CT Supreme Court hears Lapointe case Sept 17, 2013

Richard A. LapointeCT Supreme Court hears Lapointe case Sept 17, 2013. This fantastic news came from the Bellingham Herald. Almost a year ago, I posted that Richard Lapointe was going to get a new trial.

In a stunning decision, the state Appellate Court Monday ordered a new trial for Richard Lapointe, a mentally disabled dishwasher convicted of a murder a quarter century ago, concluding that state prosecutors wrongly withheld a police report that tends to support Lapointe’s alibi defense.

“We cannot say that (Lapointe) is factually innocent and did not commit the crimes for which he was convicted,” the decision said. “However, we do conclude that there is a reasonable probability that the result of his criminal trial would have been different had” the police report been disclosed to Lapointe’s lawyers at his trial.

The appellate decision, written by Judges Bethany J. Alvord, Stuart D. Bear and Joseph H. Pellegrino, said the failure of police and prosecutors to provide Lapointe with a police report on the duration of a fire set when the victim was killed “deprived him of a fair trial.” The court also concluded that Lapointe’s defense was hurt further by the failure of one his lawyers to press the fire report issue during an earlier habeas corpus hearing.

Accordingly, we reverse in part the judgment of the habeas court and order a new trial,” the decision, written by Alvord, said.”

In a ruling last April, Superior Court Judge John J. Nazzaro rejected Lapointe’s second habeas corpus petition. Nazzaro found there was no proof that DNA samples found in Martin’s apartment, which could not be linked to Lapointe, belonged to the killer, and that the evidence did not exonerate Lapointe or prove his innocence.

The court said it ordered a new trial because the state didn’t disclose an expert opinion about the burn time of the fire in Martin’s apartment that potentially supported Lapointe’s alibi.

Judge Bethany Alford wrote in the 3-0 ruling that the state failing to disclose the information to the defense “affected the overall fairness of the trial and was so unfair as to undermine our confidence in the jury’s verdict.”

I have posted extensively about the Lapointe case so I am not going to repeat myself. The major posts are underneath this one in the section “related posts” and of course, Lapointe has his own category on my blog. This case has been near my heart ever since I worked for Amnesty International in the 90s. The police misconduct was my first concern  combined with the arson analysis and the limitations for Lapointe who has Dandy Walker Syndrome.

I cannot say that Lapointe factually did not commit this crime but the length of time police took to arrest this man, and then questioned him for hours without a guardian present … and the different confessions Lapointe gave … there is much room for reasonable doubt.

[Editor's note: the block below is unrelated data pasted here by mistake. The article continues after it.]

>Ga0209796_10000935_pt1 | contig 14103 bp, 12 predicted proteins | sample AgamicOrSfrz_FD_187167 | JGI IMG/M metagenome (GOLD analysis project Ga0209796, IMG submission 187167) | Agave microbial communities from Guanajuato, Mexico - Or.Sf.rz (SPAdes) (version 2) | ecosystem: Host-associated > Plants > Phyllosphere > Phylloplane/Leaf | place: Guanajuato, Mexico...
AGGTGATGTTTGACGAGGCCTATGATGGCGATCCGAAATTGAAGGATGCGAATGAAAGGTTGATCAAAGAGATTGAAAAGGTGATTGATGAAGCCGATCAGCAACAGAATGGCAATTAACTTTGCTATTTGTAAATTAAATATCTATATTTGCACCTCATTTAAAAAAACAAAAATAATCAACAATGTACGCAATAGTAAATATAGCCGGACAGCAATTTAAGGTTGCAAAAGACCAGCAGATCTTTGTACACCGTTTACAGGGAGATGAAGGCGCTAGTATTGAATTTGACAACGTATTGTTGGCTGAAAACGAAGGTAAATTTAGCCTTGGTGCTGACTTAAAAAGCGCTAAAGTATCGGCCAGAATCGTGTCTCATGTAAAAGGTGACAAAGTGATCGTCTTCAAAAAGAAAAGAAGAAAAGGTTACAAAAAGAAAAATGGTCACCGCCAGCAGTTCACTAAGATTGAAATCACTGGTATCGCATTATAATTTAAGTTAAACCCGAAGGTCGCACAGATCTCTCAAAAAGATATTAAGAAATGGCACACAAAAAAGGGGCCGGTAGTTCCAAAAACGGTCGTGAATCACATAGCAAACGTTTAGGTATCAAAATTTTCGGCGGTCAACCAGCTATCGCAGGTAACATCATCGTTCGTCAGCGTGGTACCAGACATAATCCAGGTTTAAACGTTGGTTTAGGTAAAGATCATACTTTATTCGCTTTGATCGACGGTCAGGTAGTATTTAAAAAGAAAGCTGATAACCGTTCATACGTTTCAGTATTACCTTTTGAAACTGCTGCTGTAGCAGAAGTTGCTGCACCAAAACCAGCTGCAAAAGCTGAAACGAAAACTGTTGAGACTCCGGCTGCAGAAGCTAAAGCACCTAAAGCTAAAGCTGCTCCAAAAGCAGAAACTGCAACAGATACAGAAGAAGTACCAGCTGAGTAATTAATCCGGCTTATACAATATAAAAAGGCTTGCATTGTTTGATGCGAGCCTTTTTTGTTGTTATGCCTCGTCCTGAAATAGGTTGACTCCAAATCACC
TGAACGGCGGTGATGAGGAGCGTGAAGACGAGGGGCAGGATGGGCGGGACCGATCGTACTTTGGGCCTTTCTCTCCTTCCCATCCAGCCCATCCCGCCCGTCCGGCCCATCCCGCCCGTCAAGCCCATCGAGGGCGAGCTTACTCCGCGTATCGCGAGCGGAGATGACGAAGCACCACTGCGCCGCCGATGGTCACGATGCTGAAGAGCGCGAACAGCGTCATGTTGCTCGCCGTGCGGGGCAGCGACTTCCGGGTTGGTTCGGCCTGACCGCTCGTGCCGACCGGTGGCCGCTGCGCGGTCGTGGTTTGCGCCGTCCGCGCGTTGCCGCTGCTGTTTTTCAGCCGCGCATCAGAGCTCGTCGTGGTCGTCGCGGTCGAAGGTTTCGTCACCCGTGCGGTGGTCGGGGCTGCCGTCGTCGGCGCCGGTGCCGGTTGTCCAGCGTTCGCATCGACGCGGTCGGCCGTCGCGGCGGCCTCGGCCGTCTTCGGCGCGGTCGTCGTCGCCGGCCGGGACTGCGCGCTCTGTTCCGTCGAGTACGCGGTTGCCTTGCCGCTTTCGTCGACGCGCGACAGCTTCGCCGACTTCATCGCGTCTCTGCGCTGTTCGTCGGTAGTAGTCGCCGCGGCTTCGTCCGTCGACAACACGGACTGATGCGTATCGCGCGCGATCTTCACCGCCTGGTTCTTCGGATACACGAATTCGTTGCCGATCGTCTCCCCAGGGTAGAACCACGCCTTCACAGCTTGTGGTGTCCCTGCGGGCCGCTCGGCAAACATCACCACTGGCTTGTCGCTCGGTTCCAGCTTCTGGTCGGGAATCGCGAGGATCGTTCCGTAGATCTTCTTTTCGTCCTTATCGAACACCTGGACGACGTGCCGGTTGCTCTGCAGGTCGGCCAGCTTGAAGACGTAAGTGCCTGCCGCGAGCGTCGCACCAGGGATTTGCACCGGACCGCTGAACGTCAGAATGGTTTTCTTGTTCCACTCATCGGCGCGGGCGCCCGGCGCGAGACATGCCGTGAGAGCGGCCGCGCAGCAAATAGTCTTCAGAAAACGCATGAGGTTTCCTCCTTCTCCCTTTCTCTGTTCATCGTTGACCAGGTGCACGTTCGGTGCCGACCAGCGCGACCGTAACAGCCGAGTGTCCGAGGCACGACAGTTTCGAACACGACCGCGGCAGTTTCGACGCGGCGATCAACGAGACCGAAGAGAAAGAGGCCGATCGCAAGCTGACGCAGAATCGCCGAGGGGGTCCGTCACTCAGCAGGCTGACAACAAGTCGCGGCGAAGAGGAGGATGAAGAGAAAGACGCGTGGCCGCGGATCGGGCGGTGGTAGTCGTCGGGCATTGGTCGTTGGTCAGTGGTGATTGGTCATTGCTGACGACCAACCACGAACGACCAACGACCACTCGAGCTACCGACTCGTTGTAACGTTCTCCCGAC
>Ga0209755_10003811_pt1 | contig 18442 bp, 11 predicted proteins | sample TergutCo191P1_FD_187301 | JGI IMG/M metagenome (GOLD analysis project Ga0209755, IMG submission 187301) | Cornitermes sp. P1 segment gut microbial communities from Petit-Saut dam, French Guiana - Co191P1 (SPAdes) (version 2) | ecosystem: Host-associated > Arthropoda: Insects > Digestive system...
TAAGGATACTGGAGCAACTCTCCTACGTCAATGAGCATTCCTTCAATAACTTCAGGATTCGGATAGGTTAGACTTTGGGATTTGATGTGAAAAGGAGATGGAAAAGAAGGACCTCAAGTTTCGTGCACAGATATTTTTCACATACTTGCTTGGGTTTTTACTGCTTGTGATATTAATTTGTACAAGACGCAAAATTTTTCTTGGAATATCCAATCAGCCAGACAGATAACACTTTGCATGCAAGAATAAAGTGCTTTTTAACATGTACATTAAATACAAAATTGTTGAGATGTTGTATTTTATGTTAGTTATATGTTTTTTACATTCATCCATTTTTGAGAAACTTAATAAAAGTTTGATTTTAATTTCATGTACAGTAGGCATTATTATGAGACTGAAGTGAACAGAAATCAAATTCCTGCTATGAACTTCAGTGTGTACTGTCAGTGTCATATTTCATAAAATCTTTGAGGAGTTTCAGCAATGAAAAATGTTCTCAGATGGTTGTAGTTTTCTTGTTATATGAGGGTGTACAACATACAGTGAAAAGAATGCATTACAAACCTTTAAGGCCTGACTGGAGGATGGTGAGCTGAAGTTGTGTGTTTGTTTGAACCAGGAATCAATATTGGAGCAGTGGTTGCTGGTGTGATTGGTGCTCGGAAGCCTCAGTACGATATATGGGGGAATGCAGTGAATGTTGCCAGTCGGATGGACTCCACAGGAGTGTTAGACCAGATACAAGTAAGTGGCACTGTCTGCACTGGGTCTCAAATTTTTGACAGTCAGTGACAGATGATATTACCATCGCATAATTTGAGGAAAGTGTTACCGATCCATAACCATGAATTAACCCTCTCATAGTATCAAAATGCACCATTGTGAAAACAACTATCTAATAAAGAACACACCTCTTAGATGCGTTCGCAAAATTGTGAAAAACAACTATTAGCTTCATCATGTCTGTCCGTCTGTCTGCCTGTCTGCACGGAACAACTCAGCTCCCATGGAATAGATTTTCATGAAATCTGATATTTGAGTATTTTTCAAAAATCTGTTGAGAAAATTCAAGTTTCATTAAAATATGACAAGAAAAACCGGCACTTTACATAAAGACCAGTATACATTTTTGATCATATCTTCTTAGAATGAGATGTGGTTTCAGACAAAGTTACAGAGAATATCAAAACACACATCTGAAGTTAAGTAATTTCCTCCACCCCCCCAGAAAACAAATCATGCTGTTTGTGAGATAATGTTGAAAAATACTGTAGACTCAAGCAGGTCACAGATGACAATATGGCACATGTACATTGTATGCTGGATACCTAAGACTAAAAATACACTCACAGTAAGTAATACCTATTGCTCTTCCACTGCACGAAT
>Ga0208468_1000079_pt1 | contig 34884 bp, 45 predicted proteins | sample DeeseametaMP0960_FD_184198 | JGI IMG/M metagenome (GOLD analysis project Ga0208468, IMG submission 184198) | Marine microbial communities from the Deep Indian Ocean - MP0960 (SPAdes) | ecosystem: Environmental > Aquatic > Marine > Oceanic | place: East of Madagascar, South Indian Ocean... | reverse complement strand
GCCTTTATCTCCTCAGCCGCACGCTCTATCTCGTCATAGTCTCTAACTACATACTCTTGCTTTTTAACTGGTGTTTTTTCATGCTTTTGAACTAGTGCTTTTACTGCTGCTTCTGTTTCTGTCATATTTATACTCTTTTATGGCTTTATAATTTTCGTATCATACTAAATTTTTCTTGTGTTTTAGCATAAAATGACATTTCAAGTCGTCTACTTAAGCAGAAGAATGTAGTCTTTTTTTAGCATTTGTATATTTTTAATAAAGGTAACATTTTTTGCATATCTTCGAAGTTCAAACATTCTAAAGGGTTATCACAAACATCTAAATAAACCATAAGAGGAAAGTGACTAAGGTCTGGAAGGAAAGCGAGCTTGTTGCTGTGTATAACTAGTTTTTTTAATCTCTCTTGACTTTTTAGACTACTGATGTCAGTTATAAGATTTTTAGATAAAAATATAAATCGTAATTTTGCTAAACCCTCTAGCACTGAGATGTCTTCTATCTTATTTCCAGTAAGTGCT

Mrs. Bernice Martin

Mrs. Bernice Martin

But while I root for Lapointe, let’s not forget the victim: Mrs. Bernice Martin. On March 8, 1987, fire fighters were called to the Mayfair Gardens Elderly Housing Complex, Manchester, Connecticut. They found Mrs. Bernice Martin, 88 years old, barely breathing, and badly beaten. She died later that evening in the hospital. Mrs. Martin was the grandmother of Richard Lapointe’s then-wife, Karen Lapointe.

The fire department found the front door locked but the glass sliding door in the back was open. The curtain that should have been on the sliding door was on the floor. A pried open latch on the rear screen door was clearly the point of entry. Mrs. Martin was lying near the entrance to the bedroom, naked, except for some shredded clothing on her upper body. There was a piece of red fabric tied to a piece of bluish gray fabric tightly knotted with Boy Scout knots around her neck and arms. She had 10 less severe stab wounds in the back, and 1 three-inch deep stab wound in the abdomen. All Mrs. Martin’s wounds were suffered premortem, i.e., while she was still alive. During the autopsy, the medical examiner concluded that Mrs. Martin had been strangled with a blunt object. There was also evidence of sexual assault; however, a blunt object caused the vaginal trauma. No semen was found in her body. The blunt weapon was never found. It could have been a household item that has always been overlooked.

The assault had started in the bedroom. Semen and blood were found on the bed. A knife blade was found in the bedding. It later tested negative for blood. What may have been a charred handle of the knife was found in the living room. It also tested negative for blood. However, it was never conclusively established whether the knife blade was part of the murder weapon or not. A pair of men’s gloves was found in the bedroom. The left glove was found on the left side of the bed above the bloodstain. The right glove was found to the left of the bed on the floor. The gloves did not to belong to Lapointe. They are obviously too big for him and they did not belong to Mrs. Martin either.

The attacker had set several fires. One fire was set on the living room couch, one fire near the refrigerator door handle, and one fire near a kitchen drawer handle. Unfortunately, no fingerprints were found. Police did take a partial print from the handle of the glass sliding door of a neighbouring apartment, where someone had cut the screen door the night before.

Other attacks on seniors occurred in this area. I think our answers can be found with the people who were casing the elderly apartment complex. Not with Lapointe.